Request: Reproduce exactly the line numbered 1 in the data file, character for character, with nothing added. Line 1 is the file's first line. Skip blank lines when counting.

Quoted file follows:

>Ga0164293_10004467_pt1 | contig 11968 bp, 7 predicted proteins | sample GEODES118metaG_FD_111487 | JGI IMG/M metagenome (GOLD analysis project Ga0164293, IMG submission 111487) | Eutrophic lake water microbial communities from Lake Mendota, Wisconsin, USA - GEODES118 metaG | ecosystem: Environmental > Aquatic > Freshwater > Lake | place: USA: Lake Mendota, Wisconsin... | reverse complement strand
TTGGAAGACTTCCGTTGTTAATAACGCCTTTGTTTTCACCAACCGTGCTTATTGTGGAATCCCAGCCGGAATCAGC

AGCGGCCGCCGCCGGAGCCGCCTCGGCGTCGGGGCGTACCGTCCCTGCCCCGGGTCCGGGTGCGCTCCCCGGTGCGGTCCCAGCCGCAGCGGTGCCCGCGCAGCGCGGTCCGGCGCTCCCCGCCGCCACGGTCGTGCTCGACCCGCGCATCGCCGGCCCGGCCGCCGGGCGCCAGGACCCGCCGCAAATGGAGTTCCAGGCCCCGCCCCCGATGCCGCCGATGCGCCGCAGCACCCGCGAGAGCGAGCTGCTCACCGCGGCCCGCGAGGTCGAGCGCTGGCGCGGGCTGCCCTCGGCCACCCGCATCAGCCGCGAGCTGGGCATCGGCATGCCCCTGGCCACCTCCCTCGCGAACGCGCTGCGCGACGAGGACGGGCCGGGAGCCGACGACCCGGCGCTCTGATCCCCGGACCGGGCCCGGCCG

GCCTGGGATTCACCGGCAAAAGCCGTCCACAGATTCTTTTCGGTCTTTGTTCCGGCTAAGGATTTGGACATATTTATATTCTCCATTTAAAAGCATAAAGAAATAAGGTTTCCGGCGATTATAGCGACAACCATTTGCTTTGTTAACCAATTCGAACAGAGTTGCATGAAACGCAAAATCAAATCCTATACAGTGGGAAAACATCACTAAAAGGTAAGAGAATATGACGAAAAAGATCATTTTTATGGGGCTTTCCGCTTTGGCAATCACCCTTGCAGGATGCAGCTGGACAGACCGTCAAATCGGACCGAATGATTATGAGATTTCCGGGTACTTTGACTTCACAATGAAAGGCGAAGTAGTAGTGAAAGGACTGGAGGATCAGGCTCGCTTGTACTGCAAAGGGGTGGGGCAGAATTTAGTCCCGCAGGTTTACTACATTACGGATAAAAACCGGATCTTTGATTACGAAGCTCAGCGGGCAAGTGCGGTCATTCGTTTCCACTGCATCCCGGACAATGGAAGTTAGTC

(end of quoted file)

>Ga0164293_10004467_pt1 | contig 11968 bp, 7 predicted proteins | sample GEODES118metaG_FD_111487 | JGI IMG/M metagenome (GOLD analysis project Ga0164293, IMG submission 111487) | Eutrophic lake water microbial communities from Lake Mendota, Wisconsin, USA - GEODES118 metaG | ecosystem: Environmental > Aquatic > Freshwater > Lake | place: USA: Lake Mendota, Wisconsin... | reverse complement strand